Within KiwiSaver, the easy way to increase your savings is to raise your contribution rate to 4, 6, 8 or 10 percent of your pay. Outside KiwiSaver, you could set up automatic transfers from your bank account into the fund, perhaps the day after each payday.

What’s a realistic goal? I don’t know enough about your pay and expenses to say. But it’s good to start with a fairly modest goal and gradually increase your contributions every few months and whenever you get a pay rise. If you’re in KiwiSaver and want smaller jumps than, say, 4 to 6 per cent, just send extra amounts directly to your provider.

On your last question, it depends on when you hope to buy the house. If it’s ten years or more away, I would choose a growth account, but be prepared for volatility and promise you won’t ever panic and move your money to a lower-risk fund after a big drop in your balance. Stick around and it will come right.

Gradually reduce the risk as you get closer to purchase time. By the time you’re planning to buy within three years, it’s best to be in a lower-risk conservative fund.

P.S. Message to other readers: When you read this letter, did you picture a young man? I did at first — probably because our correspondent is an engineer. But her name is feminine. We leap to conclusions far too quickly!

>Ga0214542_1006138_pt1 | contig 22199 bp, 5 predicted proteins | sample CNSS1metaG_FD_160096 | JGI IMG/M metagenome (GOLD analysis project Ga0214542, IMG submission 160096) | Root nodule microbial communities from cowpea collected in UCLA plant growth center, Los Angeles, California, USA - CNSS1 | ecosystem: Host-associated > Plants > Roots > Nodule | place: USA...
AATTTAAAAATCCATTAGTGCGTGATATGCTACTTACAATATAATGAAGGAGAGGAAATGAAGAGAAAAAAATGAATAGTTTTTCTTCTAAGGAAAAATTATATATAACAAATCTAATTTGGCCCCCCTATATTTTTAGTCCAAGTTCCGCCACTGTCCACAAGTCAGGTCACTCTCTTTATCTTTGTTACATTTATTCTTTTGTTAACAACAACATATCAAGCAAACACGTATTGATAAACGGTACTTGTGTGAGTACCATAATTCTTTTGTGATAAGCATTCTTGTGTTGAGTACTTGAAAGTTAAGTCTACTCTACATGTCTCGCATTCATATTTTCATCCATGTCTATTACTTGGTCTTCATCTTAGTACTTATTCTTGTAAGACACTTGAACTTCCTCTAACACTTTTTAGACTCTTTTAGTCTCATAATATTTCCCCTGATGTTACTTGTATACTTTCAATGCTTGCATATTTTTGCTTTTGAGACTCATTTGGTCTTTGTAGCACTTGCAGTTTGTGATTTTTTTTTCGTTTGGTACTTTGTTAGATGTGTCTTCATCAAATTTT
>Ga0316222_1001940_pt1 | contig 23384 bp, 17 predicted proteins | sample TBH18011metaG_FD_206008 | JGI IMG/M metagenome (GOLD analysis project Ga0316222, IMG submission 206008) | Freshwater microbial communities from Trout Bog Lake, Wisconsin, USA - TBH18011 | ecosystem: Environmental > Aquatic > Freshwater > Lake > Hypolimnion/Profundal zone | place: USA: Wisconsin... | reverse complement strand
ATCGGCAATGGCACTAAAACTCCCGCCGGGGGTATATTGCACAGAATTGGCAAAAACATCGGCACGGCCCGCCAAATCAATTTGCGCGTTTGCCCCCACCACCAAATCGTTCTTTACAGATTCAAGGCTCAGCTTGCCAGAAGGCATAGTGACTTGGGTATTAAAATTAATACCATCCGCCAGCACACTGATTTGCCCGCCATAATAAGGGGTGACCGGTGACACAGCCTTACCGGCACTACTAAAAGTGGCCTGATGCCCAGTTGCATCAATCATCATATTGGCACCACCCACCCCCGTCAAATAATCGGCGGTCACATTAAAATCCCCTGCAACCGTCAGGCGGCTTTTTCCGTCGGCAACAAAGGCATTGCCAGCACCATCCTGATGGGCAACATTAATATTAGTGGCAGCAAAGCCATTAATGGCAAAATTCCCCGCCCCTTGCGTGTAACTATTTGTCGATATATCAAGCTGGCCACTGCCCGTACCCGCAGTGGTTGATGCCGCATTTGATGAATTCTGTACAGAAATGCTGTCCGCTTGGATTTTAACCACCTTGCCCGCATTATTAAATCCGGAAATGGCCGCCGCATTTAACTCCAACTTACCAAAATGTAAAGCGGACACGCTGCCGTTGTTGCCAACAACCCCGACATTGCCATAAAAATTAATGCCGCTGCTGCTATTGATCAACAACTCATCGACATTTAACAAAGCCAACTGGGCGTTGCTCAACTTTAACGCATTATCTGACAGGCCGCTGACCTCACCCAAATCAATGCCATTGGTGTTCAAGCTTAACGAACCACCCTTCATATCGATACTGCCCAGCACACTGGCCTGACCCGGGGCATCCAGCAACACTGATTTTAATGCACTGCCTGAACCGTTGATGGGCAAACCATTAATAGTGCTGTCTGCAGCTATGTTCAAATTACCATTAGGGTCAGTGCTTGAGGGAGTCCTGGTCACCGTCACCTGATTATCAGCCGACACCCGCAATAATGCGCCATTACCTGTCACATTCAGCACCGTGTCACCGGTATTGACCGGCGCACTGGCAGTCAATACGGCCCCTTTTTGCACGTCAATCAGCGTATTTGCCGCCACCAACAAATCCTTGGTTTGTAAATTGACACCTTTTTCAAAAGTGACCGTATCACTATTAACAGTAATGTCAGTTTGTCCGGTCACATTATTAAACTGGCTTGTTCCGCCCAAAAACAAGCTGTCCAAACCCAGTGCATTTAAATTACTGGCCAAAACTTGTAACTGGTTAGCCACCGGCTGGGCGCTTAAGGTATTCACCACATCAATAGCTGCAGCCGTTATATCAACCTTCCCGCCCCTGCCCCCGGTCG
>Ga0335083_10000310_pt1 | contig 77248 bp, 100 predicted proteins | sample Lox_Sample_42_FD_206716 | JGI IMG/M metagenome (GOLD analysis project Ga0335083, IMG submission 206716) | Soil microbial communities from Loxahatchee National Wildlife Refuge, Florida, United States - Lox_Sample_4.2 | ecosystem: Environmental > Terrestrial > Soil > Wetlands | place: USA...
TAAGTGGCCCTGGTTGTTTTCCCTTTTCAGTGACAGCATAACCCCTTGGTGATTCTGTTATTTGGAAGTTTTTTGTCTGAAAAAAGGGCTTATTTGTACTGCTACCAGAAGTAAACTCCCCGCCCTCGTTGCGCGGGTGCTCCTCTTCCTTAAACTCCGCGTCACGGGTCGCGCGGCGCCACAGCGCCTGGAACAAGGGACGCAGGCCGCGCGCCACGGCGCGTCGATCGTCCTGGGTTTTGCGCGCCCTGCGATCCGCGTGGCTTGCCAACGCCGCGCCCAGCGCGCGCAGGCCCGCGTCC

QI am a member of the Milford KiwiSaver Active Growth Fund. I recently read your article and comments from Brian Gaynor.

I just received the latest annual statement, and finally it shows the fees in dollar terms, not just percentage. I nearly fell off my chair. When you add up their base, performance and registry fees, it is a significant amount.

Don’t get me wrong, the fund has generally performed well. However, it would be nice if Milford looked at their own house in reducing fees when the fund gets higher. Their fund now stands at $1,241 million.

On another note, I put it to Milford about whether they were looking at reducing or waiving fees for kids under 18, as some of the providers you mentioned have already done. Their comment was not at this stage.

AIt’s great that KiwiSaver funds are now telling investors the total dollars they pay in fees.

Milford says its fees for your fund include a 1.05 per cent management fee, a performance fee if the fund performs particularly well, and a $36 annual membership fee. In the year to March 2019 the fees totalled: